Some designers may be concerned with the presence of elements R1, L1 placed in series with the output. These may indeed lead, when overdone, to an increasingly higher output impedance vs frequency adversely reducing the damping factor parameter specification - to the point where this may become audible. Therefore some may choose to use a simplified network as shown in Fig2. In itself not a bad thing as long as one is aware of the pitfalls of such an approach. Additional precautions may be necessary elsewhere in the circuit to preserve stability and RF immunity. Let’s peel another layer and analyze the case where the so called lead compensation is used to achieve the minimum stability margin (a capacitor such as C3 is placed across the feedback resistor R4). In the case of Fig2, while performing this functionality C3 will also inadvertently help bring in RF perturbations from outside the chassis directly to the input stage. Without going to details suffice to say that if the input stage uses bipolar transistors then various levels of RF will be detected which will adversely affect the biasing conditions and ultimately the distortion profile of the power amplifier. Such an amplifier will sound different dependent of how effective an antenna a particular speaker cable is. Of course in more extreme cases some amplifiers may also burst into oscillations which can lead to a fatal failure of the output stage.

Risky Amplifier Topology

 Fig 2. The “well intentioned” power amplifier

One well known cure for this particular “illness” is the adoption of a FET based input stage - used in conjunction with other circuit techniques this will avoid most of the EMI issues due to speaker cables.

This short example highlights only a particular case where things can go wrong.

The problem of interfacing a power amplifier with the outside world in the presence of a wealth of wireless devices, dimmers and SMPS powered office equipment placed in close proximity to our music systems has become an increasingly difficult challenge.

At Classé in particular we have traditionally used various combinations of design techniques that produced the same benefic results: amplifiers able to drive difficult loads with ease. (A short note: considering the long history of Classé and generations of designers, simply enumerating these solutions may lead to different/contradictory interpretations – what has always really mattered was the end result…J)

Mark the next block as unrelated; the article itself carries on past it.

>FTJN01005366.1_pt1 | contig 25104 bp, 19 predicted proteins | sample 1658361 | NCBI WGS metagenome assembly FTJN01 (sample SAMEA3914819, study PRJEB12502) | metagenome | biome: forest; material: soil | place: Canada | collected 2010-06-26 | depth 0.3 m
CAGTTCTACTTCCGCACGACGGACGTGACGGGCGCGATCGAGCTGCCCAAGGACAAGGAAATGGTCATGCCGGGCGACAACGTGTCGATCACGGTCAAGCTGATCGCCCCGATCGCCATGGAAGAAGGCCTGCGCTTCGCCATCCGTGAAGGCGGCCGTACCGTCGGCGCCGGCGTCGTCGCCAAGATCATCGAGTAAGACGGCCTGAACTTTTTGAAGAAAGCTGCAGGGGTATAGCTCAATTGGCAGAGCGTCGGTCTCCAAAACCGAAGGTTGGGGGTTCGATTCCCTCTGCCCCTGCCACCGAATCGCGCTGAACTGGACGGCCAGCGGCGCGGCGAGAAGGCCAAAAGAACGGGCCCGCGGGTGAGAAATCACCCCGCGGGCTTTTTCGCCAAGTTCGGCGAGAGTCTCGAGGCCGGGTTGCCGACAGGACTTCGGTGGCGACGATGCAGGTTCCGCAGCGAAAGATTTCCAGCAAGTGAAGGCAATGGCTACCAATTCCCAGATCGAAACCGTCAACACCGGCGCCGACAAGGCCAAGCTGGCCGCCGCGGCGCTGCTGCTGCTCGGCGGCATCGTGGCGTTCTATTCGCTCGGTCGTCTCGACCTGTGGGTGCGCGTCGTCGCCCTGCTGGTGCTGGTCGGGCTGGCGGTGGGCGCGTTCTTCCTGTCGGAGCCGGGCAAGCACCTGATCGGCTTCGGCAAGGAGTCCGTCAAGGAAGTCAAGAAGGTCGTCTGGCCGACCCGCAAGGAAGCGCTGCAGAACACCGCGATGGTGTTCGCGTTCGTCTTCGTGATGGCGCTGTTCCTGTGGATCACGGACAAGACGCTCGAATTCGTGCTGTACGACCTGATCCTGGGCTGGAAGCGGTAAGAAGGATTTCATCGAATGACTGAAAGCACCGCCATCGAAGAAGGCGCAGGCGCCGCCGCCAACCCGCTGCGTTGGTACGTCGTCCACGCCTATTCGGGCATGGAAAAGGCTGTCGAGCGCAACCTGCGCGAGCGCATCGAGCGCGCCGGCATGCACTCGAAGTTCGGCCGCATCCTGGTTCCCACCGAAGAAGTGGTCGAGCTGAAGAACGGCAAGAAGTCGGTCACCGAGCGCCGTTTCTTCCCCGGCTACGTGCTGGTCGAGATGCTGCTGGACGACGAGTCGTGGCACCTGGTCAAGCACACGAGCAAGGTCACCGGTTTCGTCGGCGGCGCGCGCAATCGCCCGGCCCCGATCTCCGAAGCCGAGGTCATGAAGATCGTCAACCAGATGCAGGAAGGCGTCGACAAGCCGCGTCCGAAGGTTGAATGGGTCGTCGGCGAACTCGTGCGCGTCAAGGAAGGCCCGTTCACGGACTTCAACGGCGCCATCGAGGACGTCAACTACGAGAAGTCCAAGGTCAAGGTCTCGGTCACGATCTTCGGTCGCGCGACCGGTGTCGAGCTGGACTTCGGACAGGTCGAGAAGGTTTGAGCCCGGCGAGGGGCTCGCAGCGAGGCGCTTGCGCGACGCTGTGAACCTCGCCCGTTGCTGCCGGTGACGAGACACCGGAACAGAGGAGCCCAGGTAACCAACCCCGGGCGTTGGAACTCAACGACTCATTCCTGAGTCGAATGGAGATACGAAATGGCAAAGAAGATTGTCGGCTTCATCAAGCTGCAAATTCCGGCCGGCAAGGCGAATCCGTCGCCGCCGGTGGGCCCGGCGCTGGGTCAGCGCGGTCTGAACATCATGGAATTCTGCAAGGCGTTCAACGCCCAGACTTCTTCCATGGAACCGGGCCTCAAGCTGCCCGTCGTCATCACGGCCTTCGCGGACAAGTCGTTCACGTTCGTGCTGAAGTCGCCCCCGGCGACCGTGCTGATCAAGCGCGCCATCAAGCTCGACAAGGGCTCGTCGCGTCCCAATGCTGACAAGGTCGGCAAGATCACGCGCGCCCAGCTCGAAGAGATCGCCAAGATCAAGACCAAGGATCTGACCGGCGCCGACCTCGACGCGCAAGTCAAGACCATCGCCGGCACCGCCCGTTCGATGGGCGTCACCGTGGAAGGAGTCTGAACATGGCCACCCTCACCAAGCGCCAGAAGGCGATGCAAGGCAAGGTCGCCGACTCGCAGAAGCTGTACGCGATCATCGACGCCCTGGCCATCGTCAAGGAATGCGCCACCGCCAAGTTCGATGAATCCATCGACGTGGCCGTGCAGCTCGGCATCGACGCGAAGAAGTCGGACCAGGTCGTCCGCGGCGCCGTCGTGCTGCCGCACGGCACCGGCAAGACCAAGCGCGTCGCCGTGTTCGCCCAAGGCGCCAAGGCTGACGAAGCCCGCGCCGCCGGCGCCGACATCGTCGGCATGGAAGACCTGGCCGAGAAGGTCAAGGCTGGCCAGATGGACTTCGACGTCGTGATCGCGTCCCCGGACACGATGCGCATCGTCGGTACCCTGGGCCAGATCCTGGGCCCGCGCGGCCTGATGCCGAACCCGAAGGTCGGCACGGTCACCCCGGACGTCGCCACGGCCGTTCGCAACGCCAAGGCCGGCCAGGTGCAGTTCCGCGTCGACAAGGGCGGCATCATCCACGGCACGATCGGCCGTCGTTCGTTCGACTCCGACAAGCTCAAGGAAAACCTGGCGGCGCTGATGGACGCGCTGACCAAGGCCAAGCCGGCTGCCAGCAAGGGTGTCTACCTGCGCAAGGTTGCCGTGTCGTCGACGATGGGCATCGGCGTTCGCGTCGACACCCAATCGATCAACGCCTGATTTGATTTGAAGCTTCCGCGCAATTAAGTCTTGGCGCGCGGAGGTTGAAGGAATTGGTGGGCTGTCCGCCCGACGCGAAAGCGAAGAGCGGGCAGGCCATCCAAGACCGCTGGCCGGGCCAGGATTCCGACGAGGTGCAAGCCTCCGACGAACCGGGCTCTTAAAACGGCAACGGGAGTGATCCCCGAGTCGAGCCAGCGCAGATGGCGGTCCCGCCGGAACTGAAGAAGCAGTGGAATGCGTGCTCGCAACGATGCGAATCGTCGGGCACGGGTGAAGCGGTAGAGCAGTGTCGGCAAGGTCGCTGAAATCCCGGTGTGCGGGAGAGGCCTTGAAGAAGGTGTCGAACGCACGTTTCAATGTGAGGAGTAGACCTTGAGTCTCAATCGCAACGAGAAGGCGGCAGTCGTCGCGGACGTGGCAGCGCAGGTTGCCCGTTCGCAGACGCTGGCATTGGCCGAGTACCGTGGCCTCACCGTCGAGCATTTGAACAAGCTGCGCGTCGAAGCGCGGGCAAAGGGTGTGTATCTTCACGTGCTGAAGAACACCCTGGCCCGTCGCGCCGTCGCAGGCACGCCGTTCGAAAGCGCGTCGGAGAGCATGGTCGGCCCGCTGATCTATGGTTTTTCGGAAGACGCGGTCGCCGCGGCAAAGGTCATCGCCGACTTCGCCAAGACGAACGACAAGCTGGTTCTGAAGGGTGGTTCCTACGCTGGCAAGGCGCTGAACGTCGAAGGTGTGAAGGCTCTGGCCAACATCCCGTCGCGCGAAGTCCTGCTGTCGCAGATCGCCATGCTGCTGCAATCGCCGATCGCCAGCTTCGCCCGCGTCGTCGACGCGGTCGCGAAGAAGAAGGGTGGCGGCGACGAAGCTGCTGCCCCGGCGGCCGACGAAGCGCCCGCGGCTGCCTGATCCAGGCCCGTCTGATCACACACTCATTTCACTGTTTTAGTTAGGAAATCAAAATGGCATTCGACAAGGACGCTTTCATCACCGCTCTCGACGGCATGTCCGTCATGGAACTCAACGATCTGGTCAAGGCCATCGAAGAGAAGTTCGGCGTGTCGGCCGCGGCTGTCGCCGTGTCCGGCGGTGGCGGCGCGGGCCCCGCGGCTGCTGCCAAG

From Emotiva

A properly designed amplifier really shouldn’t care about the speaker cables and under normal circumstances, they don’t.  However, there is always an exception to the rule and this is where adding a few extra parts to ensure stability under the widest range of applications as possible is well worth the time and additional cost.

Some designers use FETs for the differential circuits.  We personally have always used bipolar transistors and do not have stability issues.  The reason for this is probably because we prefer a different topology for the feedback circuit.  Instead of putting a capacitor across the front side of the voltage divider that makes up the feedback loop, we always put it across the back side.  By doing this it takes any induced high frequency of oscillations and sends them to the isolated ground.  This offers a great deal of stability to the amp without affecting the overall sound quality of performance.  In addition to the feedback loop, there are other places within the design that work to stabilize the amplifier like the C Dominant pole across the VAS stage, but that is a whole other discussion in itself.

The Bottom Line

Using passive devices to improve stability and reject RF from the outside world is arguably more beneficial to the sound than trying to forgo these techniques under the misguided notion that there won’t be any negative consequences from oscillations or RF being allowed inside the amplifier. Design involves trade-offs and in this case, having no output network at all gives both risk and sonic compromise.

The takeaway conclusion especially applied to today’s systems is that a specialist power amplifier company & design team must always be aware of the challenge: make informed design decisions with the ultimate goal of producing high performance equipment compatible with a wide range of cables and speakers.


About the author:
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Gene manages this organization, establishes relations with manufacturers and keeps Audioholics a well oiled machine. His goal is to educate about home theater and develop more standards in the industry to eliminate consumer confusion clouded by industry snake oil.